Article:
Background:Mycobacterium tuberculosis is the major pathogen of tuberculosis, which affects approximately one-third of the world’s population. The 6 kDa early secreted antigenic target (ESAT6) and the 10 kDa culture filtrate protein (CFP10), which are secreted by the ESX-1 system in M. tuberculosis, can contribute to mycobacterial virulence.
Objectives:The aim of this study was to research the effects of M. tuberculosis ESAT6-CFP10 protein on macrophages during a host’s was first and second exposures to M. tuberculosis.
Materials and Methods:In this study, the ESAT6 and CFP10 genes were amplified to create a fusion gene (ESAT6-CFP10) and cloned into the pET-32a(+) and pEGFP-N1 expression vectors, respectively. The recombinant pET-32a(+)-ESAT6-CFP10 plasmid was transformed into the Escherichia coli Origami strain, and the fusion protein was expressed and confirmed by SDS-PAGE and Western blot analysis. The recombinant pEGFP-N1-ESAT6-CFP10 plasmid was transfected into rat alveolar macrophage cells (NR8383). The cell line expressing the ESAT6-CFP10 protein was selected with RT-PCR and designated as NR8383-EC. Finally, the effects of the ESAT6-CFP10 fusion protein on the NR8383 cell line, as well as on the newly constructed NR8383-EC cells, were further assessed.
Results:The recombinant ESAT6-CFP10 protein was expressed in E. coli and in NR8383 rat alveolar macrophages. This protein affected the proliferation and nitric oxide (NO) generation of the NR8383 and NR8383-EC cells. Although NO generation was inhibited in both cell lines, proliferation was inhibited in NR8383 while it was increased NR8383-EC.
Conclusions:The data indicate that ESAT6-CFP10 could support the survival of M. tuberculosis in the host through altering the host immune response. It also indicates that the host may gain some level of protection from a second exposure to M. tuberculosis, as evidenced by increased proliferation of NR8383-EC.
Despite attempts to understand and control Mycobacterium tuberculosis for more than a century, this pathogen remains a pressing public health threat, infecting more than one-third of the world’s population and causing almost two million deaths yearly (1). Understanding the molecular mechanism of the host/pathogen interaction is believed to be vital for controlling M. tuberculosis infections.
Previous research showed that vaccines constructed based on ESAT6 and CFP10 could reduce the M. tuberculosis burden in guinea pigs and non-human primates (2, 3). However, substantial evidence indicates that ESAT6 and CFP10 are also virulence factors. The Rv3875 gene that encodes ESAT6 is located within the region of difference 1 (RD1), which is present in all pathogenic mycobacteria, including M. tuberculosis and M. bovis, but not in attenuated M. bovis bacillus Calmette-Gue’rin (BCG) (4). ESAT6 and CFP10 are secreted as 1:1 dimers through a specific secretion system, ESX-1 (5-7). Studies of M. bovis BCG and RD1-complemented M. bovis BCG have demonstrated that the secretion of ESAT6 and CFP10 are required for the virulence, pathogenicity, and growth of M. bovis in macrophages and in mice (8, 9). In addition, ESAT6 and CFP10 are produced in the lungs of infected mice (10). The mechanisms by which ESAT6 and CFP10 contribute to virulence are not fully defined, but are believed to be involved in the cytolysis of alveolar epithelial cells and macrophages (11), favoring the intercellular spread of M. tuberculosis (12).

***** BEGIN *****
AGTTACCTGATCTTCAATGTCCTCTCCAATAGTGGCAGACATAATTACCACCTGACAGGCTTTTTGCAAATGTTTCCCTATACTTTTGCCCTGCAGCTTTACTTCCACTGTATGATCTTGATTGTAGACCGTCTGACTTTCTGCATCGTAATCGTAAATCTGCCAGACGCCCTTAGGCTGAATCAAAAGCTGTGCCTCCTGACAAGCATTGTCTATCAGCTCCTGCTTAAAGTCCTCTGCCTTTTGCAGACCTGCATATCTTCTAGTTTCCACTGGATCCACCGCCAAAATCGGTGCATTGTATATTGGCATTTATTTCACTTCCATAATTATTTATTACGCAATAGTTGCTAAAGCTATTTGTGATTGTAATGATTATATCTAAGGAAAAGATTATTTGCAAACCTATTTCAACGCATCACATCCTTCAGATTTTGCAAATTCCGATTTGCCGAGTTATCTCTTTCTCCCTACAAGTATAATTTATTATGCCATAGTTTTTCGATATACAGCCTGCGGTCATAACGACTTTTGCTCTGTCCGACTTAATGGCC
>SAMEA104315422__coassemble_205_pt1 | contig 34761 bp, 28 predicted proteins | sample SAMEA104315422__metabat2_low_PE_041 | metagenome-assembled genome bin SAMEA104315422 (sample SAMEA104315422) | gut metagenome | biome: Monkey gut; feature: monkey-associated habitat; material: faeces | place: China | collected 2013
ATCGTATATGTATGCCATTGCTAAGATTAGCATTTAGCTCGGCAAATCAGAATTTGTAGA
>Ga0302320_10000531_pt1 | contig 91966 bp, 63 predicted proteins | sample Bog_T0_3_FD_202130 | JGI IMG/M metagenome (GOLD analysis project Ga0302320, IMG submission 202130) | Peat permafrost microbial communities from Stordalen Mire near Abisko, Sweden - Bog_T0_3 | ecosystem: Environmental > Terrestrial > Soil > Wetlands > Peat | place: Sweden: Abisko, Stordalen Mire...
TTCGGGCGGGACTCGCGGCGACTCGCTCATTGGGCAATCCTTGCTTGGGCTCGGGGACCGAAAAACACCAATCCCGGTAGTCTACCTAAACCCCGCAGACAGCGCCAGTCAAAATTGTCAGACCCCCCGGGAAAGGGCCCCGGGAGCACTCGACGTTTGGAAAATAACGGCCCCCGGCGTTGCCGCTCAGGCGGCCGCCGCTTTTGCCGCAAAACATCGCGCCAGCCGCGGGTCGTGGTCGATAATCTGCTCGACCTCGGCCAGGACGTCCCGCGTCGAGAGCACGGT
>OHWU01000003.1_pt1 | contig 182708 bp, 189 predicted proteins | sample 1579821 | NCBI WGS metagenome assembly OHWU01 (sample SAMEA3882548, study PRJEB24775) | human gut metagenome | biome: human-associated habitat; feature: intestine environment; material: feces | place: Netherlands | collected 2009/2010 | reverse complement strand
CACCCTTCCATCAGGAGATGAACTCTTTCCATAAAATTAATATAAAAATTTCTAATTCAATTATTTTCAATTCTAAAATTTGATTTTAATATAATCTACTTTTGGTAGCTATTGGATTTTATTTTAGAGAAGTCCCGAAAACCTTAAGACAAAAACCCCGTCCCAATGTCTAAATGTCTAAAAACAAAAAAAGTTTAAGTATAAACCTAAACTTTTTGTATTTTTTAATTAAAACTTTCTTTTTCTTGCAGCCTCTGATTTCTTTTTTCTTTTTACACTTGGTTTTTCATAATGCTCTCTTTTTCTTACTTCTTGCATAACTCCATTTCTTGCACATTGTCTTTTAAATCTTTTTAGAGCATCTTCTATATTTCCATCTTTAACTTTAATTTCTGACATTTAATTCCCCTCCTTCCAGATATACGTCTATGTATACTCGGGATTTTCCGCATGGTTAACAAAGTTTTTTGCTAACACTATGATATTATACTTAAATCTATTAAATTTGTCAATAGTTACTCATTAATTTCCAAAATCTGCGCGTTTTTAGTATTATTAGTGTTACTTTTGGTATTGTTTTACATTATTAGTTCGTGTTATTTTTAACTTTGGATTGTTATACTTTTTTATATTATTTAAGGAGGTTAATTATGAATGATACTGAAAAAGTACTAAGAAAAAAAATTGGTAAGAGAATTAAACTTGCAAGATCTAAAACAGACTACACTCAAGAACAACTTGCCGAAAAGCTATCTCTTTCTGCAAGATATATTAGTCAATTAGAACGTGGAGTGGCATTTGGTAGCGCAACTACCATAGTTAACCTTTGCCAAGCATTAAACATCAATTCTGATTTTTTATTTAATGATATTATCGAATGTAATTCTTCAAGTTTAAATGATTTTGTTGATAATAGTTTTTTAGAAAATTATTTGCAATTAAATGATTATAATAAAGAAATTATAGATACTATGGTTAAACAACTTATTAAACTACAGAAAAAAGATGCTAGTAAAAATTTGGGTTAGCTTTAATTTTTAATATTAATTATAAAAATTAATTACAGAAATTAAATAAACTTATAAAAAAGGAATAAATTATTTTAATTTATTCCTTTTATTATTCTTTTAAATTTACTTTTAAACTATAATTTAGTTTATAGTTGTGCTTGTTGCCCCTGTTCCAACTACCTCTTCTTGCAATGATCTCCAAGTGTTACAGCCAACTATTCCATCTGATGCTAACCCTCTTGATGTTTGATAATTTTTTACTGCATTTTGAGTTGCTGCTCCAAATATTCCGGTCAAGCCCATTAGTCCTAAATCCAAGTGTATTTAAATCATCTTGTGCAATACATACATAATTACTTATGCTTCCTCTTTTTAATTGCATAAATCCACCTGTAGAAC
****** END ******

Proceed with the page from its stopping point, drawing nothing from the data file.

Nitric oxide (NO) is formed when the guanidine nitrogen of L-arginine is oxidized by a family of isoenzymes known as NO synthases. The high expression of NO in response to cytokines or to pathogen-derived molecules is important for host defense against intracellular microorganisms, such as Toxoplasma gondii, Listeria monocytogenes, Ectromelia virus, and M. tuberculosis (13-15). Recent studies showed that exposure of M. tuberculosis to NO at low concentrations killed more than 99% of the bacteria in culture (16), indicating that NO may induce macrophage apoptosis. In a TB-infection murine model, NO played an essential role in the mononuclear phagocyte killing of M. tuberculosis (17).
Considering that understanding the interactions between M. tuberculosis and macrophages may be propitious for controlling tuberculosis (TB), we discussed the different effects of the recombinant ESAT6-CFP10 protein on macrophages with the host’s first and second exposures to M. tuberculosis.
3. Materials and Methods
3.1. Expression and Purification of Recombinant ESAT6-CFP10 Protein
The recombinant fusion ESAT6-CFP10 gene was generated using overlap PCR. First, the CFP10 and ESAT6 genes were amplified from the genome of M. bovis strain C68201 (provided by Dr. Ding Jiabo, China institute of veterinary drug control) with two pairs of gene-specific primers (Table 1 (P1 and P2, P3 and P4, respectively)), which was synthesized by BGI Tech (China). The two resultant PCR products were gel-purified, then used as templates for the fusion gene ESAT6-CFP10, which was created with overlap PCR using the gene-specific primers P1 and P4. The PCR amplified ESAT6-CFP10 gene product was then cloned into the BamHI and HindIII sites of the pET-32a(+) expression vector. The recombinant plasmid was transformed into Escherichia coli BL21 (DE3) host cells for histidine (His)-tagged ESAT6-CFP10 protein expression.
|Primer||Sequence (5’- 3’)||Restriction Sites|
The expression of the His-tagged ESAT6-CFP10 protein was induced by the addition of isopropyl β-D-l-thiogalactopyranoside (IPTG). The expression of the His-ESAT6-CFP10 protein was detected by SDS-PAGE with Coomassie Blue staining. The recombinant fusion protein was purified using a His-bind purification kit (Qiagen, Germany) according to the manufacturer’s instructions. The contaminating endotoxin (lipopolysaccharide) was removed from the purified recombinant protein using a ProteoSpinTM Endotoxin Removal Micro kit (Norgen Biotek Corporation, Canada) following the standard protocols provided by the manufacturer. The purified proteins were quantified with the Enhanced BCA Protein Assay Kit (Beyotime, China).
3.2. Western Blotting